The focus of the later part of the book switches to Popov's friend and Abwehr colleague (or co-conspirator), Johnny Jebsen. After surviving through most of the war, despite also working as a double-agent, he was arrested in 1945 and disappeared into a concentration camp.

Overall this is a very good book. But the handling of D-Day is lacking and does leave something of a gap. I'd also love to read another book of this level on the intelligence position regarding Pearl Harbour, and how that came to have so little effect on any response to the attack.
… (mere)
Andy_Dingley | 2 andre anmeldelser | May 22, 2022 |
Quite a bio!

Conan Doyle came from a family of intelligent, creative people, including political cartoonists and writers. He inherited and developed both a drawing and writing ability, but also a personality susceptible to a kind of romantic view of the world.

Arthur wrote many "serious" books, and was disappointed that none of them ever attracted the attention his Sherlock Holmes stories did. He considered Holmes lightweight stuff and didn't particularly like being associated only with his famous sleuth. He tried to kill him off more than once to divert attention away from him and toward his work on wars, whaling, and, later, spiritualism and faeries. But his bigger works never caught on, and were often the subject of ridicule by critics.

As a person, Conan Doyle was "larger than life". He was tall, broad, a formidable person. He was an adventurer, always looking for more from the world. Thus he sailed on a whaling ship and took part in whaling as well as the killing of seals and other sea animals. He got into the Boer Wars as a medic (he was trained as a doctor) and survived horrific conditions. He later visited the front in the first World War, and wrote a six-volume history of the war (not well received).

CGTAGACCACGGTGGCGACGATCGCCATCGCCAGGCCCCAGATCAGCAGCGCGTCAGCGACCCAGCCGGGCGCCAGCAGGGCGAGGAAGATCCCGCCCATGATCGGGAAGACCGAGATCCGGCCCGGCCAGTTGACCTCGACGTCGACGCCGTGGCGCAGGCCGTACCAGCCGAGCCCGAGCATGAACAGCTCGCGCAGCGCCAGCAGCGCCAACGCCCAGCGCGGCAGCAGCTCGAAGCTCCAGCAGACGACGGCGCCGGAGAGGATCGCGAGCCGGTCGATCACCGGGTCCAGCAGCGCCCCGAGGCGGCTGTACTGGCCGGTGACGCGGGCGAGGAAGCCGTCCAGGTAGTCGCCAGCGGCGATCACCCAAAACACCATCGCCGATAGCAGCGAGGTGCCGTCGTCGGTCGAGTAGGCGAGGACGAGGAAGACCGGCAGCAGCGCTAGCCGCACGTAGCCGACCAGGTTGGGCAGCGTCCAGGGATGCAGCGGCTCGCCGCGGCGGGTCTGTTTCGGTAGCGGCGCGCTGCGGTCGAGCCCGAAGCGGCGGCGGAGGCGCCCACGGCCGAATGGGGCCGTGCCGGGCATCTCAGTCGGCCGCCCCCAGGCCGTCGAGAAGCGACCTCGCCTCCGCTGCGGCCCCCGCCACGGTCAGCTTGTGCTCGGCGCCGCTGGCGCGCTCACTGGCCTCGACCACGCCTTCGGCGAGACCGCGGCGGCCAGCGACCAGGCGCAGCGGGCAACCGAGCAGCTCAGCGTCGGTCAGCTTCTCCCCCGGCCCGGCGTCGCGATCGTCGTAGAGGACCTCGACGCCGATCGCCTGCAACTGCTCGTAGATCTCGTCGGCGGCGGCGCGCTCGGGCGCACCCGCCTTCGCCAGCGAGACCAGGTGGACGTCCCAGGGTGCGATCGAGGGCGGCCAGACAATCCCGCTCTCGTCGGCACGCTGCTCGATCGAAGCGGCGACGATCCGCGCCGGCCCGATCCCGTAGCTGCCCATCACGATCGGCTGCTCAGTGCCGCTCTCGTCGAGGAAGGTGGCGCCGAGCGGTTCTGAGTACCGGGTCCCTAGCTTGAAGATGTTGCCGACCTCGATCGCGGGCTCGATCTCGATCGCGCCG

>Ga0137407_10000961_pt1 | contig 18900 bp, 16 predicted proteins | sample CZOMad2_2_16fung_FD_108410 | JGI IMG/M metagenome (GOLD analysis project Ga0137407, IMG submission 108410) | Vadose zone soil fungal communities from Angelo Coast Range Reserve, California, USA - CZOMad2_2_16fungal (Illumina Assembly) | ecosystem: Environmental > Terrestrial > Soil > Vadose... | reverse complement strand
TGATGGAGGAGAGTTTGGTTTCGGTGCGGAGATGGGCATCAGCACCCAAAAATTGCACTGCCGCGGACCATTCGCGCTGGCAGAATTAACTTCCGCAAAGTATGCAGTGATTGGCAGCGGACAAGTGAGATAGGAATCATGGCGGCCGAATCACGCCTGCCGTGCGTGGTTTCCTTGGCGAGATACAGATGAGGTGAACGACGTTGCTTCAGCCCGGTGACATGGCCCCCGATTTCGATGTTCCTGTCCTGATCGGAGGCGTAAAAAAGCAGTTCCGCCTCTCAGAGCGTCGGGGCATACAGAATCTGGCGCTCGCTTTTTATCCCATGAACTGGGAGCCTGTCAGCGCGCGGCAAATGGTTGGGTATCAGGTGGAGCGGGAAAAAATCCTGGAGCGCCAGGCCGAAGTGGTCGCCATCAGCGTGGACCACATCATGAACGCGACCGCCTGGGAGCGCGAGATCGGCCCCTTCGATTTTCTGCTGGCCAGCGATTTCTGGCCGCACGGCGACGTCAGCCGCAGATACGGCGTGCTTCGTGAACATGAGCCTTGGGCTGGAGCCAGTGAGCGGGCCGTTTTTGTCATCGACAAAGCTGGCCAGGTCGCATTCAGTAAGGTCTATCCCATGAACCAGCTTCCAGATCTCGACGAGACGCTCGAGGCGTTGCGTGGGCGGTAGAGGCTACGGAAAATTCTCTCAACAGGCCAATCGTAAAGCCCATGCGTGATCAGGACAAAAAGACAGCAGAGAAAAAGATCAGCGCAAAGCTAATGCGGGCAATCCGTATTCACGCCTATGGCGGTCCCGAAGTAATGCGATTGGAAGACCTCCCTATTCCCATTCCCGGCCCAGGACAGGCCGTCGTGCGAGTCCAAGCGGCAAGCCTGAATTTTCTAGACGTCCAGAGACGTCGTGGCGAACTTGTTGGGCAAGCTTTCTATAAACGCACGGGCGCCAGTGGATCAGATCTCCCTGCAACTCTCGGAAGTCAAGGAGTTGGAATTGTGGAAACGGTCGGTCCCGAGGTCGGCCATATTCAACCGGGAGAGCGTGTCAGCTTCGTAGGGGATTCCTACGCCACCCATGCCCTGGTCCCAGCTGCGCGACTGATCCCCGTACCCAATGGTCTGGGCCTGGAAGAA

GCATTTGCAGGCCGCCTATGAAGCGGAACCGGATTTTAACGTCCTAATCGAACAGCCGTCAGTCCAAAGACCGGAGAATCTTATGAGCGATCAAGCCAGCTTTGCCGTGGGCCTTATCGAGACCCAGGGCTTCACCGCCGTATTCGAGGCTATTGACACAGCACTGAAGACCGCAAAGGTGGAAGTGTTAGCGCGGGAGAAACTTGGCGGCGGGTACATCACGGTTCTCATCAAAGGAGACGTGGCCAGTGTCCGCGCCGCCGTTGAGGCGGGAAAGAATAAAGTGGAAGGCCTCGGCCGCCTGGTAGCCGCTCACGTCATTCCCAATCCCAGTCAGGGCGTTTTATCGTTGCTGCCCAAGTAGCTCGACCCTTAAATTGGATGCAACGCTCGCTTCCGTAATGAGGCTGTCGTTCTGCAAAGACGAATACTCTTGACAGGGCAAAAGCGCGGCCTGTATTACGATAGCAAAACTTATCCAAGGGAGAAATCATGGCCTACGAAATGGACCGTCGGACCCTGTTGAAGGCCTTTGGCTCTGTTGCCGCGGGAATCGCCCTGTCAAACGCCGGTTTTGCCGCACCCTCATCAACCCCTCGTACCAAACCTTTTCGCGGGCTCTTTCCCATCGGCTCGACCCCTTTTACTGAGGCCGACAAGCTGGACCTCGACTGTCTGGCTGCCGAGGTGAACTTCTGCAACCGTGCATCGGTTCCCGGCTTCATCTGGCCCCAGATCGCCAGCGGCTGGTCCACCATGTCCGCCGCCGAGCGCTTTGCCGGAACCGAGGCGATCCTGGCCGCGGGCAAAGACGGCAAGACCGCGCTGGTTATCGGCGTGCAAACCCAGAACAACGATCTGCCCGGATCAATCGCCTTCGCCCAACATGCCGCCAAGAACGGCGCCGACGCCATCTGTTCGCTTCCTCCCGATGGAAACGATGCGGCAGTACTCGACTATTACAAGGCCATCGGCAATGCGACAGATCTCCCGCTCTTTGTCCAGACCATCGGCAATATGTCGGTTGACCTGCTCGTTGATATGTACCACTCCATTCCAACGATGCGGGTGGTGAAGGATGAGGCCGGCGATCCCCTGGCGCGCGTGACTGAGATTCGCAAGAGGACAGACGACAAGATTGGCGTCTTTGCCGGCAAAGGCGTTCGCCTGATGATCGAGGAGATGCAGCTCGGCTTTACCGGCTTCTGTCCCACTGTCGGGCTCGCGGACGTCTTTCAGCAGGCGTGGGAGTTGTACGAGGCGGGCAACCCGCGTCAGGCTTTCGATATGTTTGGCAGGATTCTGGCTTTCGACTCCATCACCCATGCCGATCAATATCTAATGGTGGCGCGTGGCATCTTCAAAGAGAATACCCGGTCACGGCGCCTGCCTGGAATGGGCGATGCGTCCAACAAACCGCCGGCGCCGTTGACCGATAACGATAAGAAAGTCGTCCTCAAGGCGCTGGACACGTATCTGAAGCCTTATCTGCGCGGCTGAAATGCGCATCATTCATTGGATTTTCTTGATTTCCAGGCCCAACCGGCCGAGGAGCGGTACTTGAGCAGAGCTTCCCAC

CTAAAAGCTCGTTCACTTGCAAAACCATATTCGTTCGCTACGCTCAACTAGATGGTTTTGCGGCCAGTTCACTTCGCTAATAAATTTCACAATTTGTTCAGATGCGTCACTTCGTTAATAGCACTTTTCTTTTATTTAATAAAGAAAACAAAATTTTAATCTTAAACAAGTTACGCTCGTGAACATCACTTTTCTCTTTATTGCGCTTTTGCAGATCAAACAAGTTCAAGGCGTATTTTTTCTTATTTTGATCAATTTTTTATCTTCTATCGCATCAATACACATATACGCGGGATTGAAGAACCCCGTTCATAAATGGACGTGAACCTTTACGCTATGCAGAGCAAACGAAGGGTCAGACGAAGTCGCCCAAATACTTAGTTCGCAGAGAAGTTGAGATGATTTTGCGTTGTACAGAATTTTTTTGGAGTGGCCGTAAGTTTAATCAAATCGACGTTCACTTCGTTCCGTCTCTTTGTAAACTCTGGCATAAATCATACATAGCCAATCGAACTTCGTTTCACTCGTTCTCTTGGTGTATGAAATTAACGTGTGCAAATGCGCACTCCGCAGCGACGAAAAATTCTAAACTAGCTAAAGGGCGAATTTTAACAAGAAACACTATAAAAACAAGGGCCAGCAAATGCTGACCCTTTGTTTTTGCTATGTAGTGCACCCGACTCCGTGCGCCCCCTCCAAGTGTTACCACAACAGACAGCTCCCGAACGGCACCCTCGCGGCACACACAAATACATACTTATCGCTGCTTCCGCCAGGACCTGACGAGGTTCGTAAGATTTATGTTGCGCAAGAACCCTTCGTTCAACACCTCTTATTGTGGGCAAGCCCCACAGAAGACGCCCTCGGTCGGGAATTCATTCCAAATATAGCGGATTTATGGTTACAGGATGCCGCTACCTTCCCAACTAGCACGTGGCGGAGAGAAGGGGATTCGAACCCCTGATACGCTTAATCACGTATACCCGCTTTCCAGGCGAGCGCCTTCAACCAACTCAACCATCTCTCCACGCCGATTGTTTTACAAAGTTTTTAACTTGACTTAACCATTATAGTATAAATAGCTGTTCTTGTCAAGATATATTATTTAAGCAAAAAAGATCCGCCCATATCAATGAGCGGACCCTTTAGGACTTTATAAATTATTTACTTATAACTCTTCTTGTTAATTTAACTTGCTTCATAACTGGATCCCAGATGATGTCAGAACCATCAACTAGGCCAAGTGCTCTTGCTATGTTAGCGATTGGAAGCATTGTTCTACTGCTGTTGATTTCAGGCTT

When Conan Doyle took up spiritualism he was ridiculed mercilessly, but ridicule only spurred him on. He and his second wife, Jean, blazed a trail across the United States, speaking on spiritualism, and later did the same in Africa, with less success. His gullibility in this venture is difficult to understand if one compares it to the personality of Sherlock Holmes, who was guided by science. But the two are not alike.

Arthur's devotion to his beliefs was both endearing and frustrating. While still married to his first wife, Touie, he fell in love with Jean and carried on a chaste "affair" with her until Touie died. Touie was sick for many years and couldn't have not known about this other interest, especially as Jean was often a guest at their home. Yet Arthur felt he was behaving entirely appropriately. As long as the affair was not consummated he couldn't see the problem.

When Touie died, Jean arranged that Conan Doyle's two older children (by Touie) were away at school until grown. It is clear in this book that the author has no love for Jean and I admit I shared that feeling.

A highly detailed and readable biography of a man of almost boyish beliefs and integrity, an intelligent yet naive and oddly trusting writer.
… (mere)
slojudy | 1 anden anmeldelse | Sep 8, 2020 |